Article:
Acoustic guitars, with hollow bodies usually but not always made of wood, are available in many different models. Acoustic guitars come in two main categories: the classical and the folk guitar. Guitar-makers and guitarists can customize and adapt instruments in many different ways, but a few general differences separate them.
One important difference between folk and classical guitars is the material used for the strings. Classical guitars are strung with nylon. In folk guitars, the strings are steel. The use of steel strings, in addition to giving a sharper, more strident tone, greatly increases the volume of the guitar's sound. This was desirable before amplification, especially for folk musicians playing with bands in informal dance hall settings rather than in hushed concert halls. The use of steel strings became possible in the 19th century with the development of the "x-brace," a structure under the soundboard which reinforces the guitar and helps it withstand the extra pressure exerted by steel rather than nylon strings. Christian Fredrich Martin, founder of Martin guitars, was responsible for the innovation. In addition, classical guitars usually have a longer string length from head to bridge.
The "action" is the name for the distance between the fingerboard or fretboard and the strings; in other words, how high the strings are. Classical guitars have a higher action than folk guitars thought to improve tone and increase the possibility of sustaining notes. A higher action requires more pressure on strings when fingering notes, but in classical guitars, this is compensated for by the much lower tension of nylon strings. High tension steel strings on folk guitars typically have a lower action for ease of playing. Individual guitarists can vary the action on any guitar to suit their personal preference.
Classical guitars also have wider necks than folk guitars. This allows the strings to be spaced more widely apart, an important factor for classical guitarists who need to play individual notes with their fingers, sometimes at great speed. The wider spacing of the strings makes it easier for the fingers of the hand (in a right-handed guitarist) to be inserted between the strings to pluck them. Fingering chords with the left hand is easier, especially for players with smaller hands, on narrow-necked folk guitars. Because the music often calls for chords rather than individual notes and picks are more commonly used, widely spaced strings are less necessary.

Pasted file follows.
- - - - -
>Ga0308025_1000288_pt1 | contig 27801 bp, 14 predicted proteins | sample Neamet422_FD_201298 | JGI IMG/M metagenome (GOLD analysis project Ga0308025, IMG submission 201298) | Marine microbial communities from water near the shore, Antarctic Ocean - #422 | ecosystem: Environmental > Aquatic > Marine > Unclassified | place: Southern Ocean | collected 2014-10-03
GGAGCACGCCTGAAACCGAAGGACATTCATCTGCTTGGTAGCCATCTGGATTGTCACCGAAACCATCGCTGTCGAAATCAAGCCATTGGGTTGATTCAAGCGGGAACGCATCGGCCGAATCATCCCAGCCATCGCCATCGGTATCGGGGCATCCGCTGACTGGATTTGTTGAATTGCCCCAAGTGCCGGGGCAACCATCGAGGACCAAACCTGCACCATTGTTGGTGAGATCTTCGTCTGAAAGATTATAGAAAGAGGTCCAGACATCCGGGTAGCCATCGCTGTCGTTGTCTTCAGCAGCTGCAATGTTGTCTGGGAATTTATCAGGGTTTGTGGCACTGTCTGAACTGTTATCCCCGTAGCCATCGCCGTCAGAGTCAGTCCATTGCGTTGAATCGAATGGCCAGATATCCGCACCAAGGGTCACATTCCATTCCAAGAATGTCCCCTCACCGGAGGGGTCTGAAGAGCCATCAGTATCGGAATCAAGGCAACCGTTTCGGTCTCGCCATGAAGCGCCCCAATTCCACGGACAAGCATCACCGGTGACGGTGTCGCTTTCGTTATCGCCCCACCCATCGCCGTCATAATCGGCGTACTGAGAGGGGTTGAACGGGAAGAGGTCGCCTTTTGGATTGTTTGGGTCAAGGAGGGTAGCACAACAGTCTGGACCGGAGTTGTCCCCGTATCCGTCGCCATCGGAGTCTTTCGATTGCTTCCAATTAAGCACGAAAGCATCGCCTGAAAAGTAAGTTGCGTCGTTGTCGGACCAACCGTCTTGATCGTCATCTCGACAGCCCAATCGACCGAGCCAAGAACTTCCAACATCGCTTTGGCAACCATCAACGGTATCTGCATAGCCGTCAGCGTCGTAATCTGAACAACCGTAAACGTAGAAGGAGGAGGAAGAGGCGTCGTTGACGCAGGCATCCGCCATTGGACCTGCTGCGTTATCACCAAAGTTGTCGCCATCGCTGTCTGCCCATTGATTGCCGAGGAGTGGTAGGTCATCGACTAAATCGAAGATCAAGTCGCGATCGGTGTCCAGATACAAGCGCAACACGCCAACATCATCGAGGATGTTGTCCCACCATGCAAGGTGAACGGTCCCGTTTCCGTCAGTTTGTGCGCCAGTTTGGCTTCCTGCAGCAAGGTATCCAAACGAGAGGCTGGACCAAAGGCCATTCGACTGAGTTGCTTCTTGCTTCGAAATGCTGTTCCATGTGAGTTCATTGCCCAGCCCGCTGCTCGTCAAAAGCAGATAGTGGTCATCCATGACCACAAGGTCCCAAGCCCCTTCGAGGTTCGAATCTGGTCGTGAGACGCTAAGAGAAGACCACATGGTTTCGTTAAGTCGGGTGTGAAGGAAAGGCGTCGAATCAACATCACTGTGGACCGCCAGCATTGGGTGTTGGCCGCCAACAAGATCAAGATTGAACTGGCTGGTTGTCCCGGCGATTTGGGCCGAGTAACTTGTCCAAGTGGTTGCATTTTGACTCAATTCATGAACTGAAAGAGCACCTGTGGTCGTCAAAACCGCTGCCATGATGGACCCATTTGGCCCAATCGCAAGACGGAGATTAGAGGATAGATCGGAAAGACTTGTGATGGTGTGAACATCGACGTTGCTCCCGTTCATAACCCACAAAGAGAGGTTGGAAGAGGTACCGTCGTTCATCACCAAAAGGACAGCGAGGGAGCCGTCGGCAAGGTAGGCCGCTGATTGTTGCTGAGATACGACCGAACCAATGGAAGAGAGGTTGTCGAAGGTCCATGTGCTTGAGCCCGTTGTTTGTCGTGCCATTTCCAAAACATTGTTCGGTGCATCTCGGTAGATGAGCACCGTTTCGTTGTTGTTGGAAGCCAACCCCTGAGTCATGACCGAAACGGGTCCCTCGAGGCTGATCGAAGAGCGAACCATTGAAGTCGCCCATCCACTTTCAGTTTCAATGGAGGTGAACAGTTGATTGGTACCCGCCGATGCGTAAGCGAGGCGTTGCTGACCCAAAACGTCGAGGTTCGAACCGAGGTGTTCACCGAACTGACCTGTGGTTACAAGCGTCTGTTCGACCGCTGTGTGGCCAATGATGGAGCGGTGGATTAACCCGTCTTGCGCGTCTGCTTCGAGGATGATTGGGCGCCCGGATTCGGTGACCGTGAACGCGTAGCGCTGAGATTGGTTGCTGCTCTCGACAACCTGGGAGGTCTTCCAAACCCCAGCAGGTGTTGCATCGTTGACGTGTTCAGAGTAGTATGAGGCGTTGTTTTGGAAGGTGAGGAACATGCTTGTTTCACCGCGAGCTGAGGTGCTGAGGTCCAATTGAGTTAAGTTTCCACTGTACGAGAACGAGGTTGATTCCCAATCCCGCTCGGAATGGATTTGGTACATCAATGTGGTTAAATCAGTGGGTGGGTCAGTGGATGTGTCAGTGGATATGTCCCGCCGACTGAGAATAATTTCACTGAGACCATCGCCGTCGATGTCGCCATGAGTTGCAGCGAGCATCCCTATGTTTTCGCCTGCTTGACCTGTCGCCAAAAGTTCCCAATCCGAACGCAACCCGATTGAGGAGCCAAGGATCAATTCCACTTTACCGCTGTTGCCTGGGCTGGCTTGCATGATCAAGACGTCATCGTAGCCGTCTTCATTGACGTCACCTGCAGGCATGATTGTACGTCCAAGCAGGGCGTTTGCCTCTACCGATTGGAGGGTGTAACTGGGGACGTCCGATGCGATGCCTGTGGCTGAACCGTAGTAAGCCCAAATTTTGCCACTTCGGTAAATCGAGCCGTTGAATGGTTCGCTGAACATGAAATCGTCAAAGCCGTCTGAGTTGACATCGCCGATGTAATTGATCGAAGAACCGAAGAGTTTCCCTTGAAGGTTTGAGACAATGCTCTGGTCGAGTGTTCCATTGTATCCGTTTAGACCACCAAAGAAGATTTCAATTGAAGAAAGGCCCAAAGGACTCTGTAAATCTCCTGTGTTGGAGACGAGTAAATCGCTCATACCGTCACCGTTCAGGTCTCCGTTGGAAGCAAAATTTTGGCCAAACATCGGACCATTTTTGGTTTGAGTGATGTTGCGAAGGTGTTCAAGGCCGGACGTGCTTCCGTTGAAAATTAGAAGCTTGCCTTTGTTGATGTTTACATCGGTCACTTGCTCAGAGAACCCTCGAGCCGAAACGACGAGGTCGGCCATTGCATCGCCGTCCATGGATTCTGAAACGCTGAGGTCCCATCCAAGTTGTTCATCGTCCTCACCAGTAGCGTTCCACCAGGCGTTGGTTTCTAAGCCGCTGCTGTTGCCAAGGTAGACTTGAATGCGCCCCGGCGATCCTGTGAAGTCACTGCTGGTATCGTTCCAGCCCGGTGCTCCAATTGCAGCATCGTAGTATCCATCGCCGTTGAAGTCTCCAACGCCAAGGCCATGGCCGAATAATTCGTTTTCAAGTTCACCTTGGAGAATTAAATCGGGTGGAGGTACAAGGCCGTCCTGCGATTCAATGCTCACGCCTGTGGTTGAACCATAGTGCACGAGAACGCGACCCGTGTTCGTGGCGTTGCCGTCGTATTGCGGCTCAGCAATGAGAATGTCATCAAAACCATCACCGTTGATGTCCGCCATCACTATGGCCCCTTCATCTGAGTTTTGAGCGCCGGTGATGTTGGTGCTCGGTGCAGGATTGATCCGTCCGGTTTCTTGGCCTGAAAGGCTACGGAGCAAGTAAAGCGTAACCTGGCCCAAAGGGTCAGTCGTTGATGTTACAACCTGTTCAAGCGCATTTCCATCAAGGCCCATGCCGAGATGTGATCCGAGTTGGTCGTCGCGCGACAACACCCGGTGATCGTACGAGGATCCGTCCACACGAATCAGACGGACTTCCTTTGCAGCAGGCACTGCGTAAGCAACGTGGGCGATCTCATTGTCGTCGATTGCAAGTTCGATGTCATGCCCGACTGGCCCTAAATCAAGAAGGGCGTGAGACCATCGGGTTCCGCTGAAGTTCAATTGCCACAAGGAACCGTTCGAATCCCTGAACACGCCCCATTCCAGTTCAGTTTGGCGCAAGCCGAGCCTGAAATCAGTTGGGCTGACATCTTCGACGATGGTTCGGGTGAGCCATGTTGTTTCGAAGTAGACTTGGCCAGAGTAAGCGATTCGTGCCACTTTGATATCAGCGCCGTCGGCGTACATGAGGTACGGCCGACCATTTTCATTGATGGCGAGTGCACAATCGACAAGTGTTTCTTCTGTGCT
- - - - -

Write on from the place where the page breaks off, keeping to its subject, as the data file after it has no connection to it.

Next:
Nylon strings and longer string length are responsible for the distinctive sound of classical guitars, described as round, full, gentle, mellow, with deeper bass tones. In contrast, steel-stringed folk guitars have a bright, assertive, percussive timbre with strident treble. The contrast in tone is appropriate to the styles of music for which the guitars are intended.
Classical guitars are often recommended for beginners, mainly because low-tension nylon strings are easier to finger than steel strings. Since the price of both styles of guitar varies from inexpensive to very costly for the top models, a player's choice is usually based on type of music. Most find that the mellow tone of classical guitars does not lend itself to folk, pop or rock styles, and will graduate to steel-stringed folk guitars or steel-stringed electric guitars if that is the musical road they choose to follow.
- "Guitarist's Guide and Almanack"; Jerry Silverman; 2005
Kim Davis began writing in 1977. His articles have appeared in "The New Musical Express," "The Literary Review" and "City Limits," as well as numerous Web sites. Davis is the consulting editor for the "New York Times"/New York University collaboration, "Local: East Village." He has a Doctor of Philosophy in philosophy from Bristol University.